“There was a certain rich man, which was clothed in purple and fine linen, and fared sumptuously every day: And there was a certain beggar named Lazarus, which was laid at his gate, full of sores,”

We’ve discussed this passage before. Note that Jesus did NOT say, ‘Learn the parable of the rich man’. Instead, the Lord was specific when He said ‘there WAS a certain rich man.’

Jesus was speaking of a literal event of which He, as God, had specific knowledge. There WAS a certain rich man.

“And it came to pass, that the beggar died, and was carried by the angels into Abraham’s bosom: the rich man also died, and was buried; And in hell he lift up his eyes, being in torments, and seeth Abraham afar off, and Lazarus in his bosom. And he cried and said, Father Abraham, have mercy on me, and send Lazarus, that he may dip the tip of his finger in water, and cool my tongue; for I am tormented in this flame.”

Stop there. Note the following from Jesus’ account. Before their Pardon was paid for, the righteous dead, like Abraham, Moses, etc, did NOT go directly to heaven, as do Blood-bought Christians of the Church Age.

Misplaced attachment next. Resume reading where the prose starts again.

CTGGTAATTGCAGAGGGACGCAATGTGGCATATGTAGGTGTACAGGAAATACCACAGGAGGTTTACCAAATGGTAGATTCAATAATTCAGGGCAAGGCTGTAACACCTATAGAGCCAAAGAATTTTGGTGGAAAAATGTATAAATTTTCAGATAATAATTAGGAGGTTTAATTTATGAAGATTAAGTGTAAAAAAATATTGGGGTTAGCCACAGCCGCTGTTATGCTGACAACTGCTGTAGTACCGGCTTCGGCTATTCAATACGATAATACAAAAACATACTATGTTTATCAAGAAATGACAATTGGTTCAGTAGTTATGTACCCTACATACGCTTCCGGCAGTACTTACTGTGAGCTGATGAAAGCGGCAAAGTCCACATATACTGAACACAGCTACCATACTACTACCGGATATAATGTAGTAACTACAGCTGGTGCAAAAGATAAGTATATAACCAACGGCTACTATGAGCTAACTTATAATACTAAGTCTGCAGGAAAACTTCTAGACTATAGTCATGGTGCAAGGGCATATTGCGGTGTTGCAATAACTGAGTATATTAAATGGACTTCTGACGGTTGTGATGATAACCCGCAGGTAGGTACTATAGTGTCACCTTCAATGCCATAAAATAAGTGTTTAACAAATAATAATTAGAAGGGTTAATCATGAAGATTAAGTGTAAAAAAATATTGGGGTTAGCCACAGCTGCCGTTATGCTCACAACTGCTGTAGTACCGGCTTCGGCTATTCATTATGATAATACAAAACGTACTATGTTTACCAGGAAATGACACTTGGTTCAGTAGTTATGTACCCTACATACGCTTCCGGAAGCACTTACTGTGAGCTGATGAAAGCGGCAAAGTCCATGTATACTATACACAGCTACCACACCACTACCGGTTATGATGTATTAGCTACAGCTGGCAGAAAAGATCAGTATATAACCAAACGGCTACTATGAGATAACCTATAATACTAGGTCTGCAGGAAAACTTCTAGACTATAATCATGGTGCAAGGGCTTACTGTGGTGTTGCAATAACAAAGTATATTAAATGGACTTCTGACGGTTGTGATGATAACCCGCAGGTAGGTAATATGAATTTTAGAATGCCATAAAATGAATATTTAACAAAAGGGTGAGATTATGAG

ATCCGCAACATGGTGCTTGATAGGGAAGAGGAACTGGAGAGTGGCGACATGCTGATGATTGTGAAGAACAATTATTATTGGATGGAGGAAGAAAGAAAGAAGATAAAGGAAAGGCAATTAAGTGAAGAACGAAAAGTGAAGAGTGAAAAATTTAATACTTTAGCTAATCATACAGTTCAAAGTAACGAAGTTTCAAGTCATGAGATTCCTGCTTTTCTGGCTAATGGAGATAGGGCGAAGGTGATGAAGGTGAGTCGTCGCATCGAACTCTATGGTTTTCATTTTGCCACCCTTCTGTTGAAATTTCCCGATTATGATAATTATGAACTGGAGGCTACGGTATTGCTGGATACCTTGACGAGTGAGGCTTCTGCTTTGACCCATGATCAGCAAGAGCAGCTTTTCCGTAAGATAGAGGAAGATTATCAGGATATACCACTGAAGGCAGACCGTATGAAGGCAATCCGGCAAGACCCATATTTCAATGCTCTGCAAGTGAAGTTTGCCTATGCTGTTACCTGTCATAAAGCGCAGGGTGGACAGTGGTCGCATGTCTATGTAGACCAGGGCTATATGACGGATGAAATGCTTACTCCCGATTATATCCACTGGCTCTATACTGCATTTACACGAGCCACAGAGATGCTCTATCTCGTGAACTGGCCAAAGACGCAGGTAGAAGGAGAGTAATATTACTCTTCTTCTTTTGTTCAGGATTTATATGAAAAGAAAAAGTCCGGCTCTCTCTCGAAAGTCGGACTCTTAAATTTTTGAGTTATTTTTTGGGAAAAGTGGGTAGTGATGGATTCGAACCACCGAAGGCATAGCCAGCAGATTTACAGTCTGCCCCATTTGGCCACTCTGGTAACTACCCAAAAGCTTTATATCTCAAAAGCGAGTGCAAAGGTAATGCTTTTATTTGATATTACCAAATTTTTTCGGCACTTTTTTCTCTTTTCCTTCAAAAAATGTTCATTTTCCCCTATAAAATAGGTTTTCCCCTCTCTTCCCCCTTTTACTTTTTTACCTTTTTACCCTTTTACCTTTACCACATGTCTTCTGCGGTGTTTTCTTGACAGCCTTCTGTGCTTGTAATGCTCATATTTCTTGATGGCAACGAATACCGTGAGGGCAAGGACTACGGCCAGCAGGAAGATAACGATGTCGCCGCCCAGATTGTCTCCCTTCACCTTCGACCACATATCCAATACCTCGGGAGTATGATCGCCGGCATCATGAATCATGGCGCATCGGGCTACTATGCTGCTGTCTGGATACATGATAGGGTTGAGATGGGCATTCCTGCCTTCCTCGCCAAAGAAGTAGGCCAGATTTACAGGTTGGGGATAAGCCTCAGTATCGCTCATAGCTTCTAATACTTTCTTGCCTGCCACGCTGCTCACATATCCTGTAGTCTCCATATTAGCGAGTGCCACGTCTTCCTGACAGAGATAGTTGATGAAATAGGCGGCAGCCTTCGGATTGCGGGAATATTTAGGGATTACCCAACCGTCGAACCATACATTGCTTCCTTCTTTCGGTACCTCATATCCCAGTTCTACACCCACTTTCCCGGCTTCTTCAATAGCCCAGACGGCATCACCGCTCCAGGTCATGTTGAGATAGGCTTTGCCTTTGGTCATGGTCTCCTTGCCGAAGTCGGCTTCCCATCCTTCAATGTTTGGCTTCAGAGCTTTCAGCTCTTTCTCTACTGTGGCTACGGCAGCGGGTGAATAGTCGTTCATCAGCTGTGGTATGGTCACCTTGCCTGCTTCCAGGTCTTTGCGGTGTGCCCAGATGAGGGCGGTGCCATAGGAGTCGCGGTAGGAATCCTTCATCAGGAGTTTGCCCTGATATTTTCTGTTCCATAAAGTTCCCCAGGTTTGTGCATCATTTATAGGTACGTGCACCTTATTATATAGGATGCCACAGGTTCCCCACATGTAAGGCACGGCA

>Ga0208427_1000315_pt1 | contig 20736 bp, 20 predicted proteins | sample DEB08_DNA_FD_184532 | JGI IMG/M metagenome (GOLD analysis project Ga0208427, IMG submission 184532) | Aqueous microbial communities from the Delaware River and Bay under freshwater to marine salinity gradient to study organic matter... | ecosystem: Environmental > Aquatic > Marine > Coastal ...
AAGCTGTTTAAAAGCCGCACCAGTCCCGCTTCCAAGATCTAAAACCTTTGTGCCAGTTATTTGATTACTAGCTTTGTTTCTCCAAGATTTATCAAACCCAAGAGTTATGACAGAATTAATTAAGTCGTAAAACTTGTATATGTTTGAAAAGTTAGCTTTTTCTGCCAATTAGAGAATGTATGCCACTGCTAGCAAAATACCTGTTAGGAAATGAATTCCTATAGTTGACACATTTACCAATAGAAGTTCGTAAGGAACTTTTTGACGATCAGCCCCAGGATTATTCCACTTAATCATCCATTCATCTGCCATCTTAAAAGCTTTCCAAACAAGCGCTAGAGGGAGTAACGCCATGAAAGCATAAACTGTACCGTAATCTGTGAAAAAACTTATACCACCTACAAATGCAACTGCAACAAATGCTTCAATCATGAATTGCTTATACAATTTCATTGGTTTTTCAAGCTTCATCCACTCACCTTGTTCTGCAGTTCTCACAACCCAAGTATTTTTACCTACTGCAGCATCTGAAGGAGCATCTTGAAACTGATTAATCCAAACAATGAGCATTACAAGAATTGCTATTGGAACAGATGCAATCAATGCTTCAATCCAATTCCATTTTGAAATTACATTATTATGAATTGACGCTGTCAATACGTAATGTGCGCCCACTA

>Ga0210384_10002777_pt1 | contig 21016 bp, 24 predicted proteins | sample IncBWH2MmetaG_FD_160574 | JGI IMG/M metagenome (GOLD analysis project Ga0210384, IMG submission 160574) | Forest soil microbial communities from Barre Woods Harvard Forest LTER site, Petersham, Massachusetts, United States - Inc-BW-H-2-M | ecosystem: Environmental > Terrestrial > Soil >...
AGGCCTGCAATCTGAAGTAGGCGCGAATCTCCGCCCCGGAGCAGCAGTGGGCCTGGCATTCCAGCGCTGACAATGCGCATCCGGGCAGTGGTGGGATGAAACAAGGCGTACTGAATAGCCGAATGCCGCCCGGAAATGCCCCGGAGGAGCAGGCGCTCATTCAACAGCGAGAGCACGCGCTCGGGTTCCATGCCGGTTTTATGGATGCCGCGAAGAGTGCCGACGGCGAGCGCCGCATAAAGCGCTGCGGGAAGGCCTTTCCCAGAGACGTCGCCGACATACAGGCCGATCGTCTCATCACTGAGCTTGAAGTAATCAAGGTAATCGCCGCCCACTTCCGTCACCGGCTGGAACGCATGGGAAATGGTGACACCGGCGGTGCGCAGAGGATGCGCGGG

Instead, they went to Paradise. Jesus did NOT say to the repentant thief, ‘this day you will be with Me in Heaven’. He said, ‘this day you will be with Me in Paradise.’ (Luke 23:43)

Hell was at that time divided in two, one a place of comfort, (Abraham’s bosom, or Paradise) the other a place of torment, but both located physically in hell. Note also that the rich man can see Lazarus, that he speaks of literal torment and literal flame.

Abraham explains the division of hell, and why Lazarus cannot come to him:

“And beside all this, between us and you there is a great gulf fixed: so that they which would pass from hence to you cannot; neither can they pass to us, that would come from thence.” (Luke 16:26)

The rich man cries out,

“Then he said, I pray thee therefore, father, that thou wouldest send him to my father’s house: For I have five brethren; that he may testify unto them, lest they also come into this place of torment.”